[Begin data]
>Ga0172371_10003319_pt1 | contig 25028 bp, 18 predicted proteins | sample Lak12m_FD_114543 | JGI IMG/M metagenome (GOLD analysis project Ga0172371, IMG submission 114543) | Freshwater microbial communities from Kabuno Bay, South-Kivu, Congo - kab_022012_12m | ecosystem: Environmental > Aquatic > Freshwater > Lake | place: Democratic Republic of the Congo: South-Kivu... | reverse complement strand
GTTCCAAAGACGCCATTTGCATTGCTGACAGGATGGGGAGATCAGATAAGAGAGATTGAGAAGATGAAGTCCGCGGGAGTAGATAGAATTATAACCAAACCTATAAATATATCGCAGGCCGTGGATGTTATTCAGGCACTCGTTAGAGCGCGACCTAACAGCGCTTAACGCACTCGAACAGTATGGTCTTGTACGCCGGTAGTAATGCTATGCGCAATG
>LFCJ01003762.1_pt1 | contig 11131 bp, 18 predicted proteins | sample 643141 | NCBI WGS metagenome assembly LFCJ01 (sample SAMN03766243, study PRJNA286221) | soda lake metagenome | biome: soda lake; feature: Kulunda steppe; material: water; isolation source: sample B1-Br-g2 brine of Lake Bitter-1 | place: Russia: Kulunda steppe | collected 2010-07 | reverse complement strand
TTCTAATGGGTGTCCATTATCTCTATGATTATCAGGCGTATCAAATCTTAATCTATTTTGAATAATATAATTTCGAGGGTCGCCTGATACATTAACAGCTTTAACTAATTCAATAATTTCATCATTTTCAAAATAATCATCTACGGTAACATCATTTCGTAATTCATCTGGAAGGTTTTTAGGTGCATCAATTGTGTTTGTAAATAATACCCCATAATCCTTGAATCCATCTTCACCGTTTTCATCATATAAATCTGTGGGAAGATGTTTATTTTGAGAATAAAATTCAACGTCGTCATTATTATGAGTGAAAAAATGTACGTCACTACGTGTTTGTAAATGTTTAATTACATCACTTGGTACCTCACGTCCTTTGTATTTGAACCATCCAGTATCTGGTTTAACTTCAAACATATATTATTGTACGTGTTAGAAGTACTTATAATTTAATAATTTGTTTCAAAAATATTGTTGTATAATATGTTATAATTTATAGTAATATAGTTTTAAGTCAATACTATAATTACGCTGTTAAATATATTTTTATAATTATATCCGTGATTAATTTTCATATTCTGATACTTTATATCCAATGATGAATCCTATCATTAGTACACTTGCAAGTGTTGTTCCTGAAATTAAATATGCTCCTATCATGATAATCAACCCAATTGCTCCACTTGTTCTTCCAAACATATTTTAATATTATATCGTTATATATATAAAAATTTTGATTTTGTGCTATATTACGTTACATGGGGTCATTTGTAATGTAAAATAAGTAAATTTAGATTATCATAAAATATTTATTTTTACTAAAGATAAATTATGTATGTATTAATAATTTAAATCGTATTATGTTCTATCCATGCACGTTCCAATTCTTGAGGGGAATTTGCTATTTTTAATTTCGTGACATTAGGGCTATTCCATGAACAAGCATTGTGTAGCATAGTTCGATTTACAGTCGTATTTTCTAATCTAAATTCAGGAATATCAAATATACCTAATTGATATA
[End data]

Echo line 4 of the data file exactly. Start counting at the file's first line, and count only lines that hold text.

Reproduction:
TTCTAATGGGTGTCCATTATCTCTATGATTATCAGGCGTATCAAATCTTAATCTATTTTGAATAATATAATTTCGAGGGTCGCCTGATACATTAACAGCTTTAACTAATTCAATAATTTCATCATTTTCAAAATAATCATCTACGGTAACATCATTTCGTAATTCATCTGGAAGGTTTTTAGGTGCATCAATTGTGTTTGTAAATAATACCCCATAATCCTTGAATCCATCTTCACCGTTTTCATCATATAAATCTGTGGGAAGATGTTTATTTTGAGAATAAAATTCAACGTCGTCATTATTATGAGTGAAAAAATGTACGTCACTACGTGTTTGTAAATGTTTAATTACATCACTTGGTACCTCACGTCCTTTGTATTTGAACCATCCAGTATCTGGTTTAACTTCAAACATATATTATTGTACGTGTTAGAAGTACTTATAATTTAATAATTTGTTTCAAAAATATTGTTGTATAATATGTTATAATTTATAGTAATATAGTTTTAAGTCAATACTATAATTACGCTGTTAAATATATTTTTATAATTATATCCGTGATTAATTTTCATATTCTGATACTTTATATCCAATGATGAATCCTATCATTAGTACACTTGCAAGTGTTGTTCCTGAAATTAAATATGCTCCTATCATGATAATCAACCCAATTGCTCCACTTGTTCTTCCAAACATATTTTAATATTATATCGTTATATATATAAAAATTTTGATTTTGTGCTATATTACGTTACATGGGGTCATTTGTAATGTAAAATAAGTAAATTTAGATTATCATAAAATATTTATTTTTACTAAAGATAAATTATGTATGTATTAATAATTTAAATCGTATTATGTTCTATCCATGCACGTTCCAATTCTTGAGGGGAATTTGCTATTTTTAATTTCGTGACATTAGGGCTATTCCATGAACAAGCATTGTGTAGCATAGTTCGATTTACAGTCGTATTTTCTAATCTAAATTCAGGAATATCAAATATACCTAATTGATATA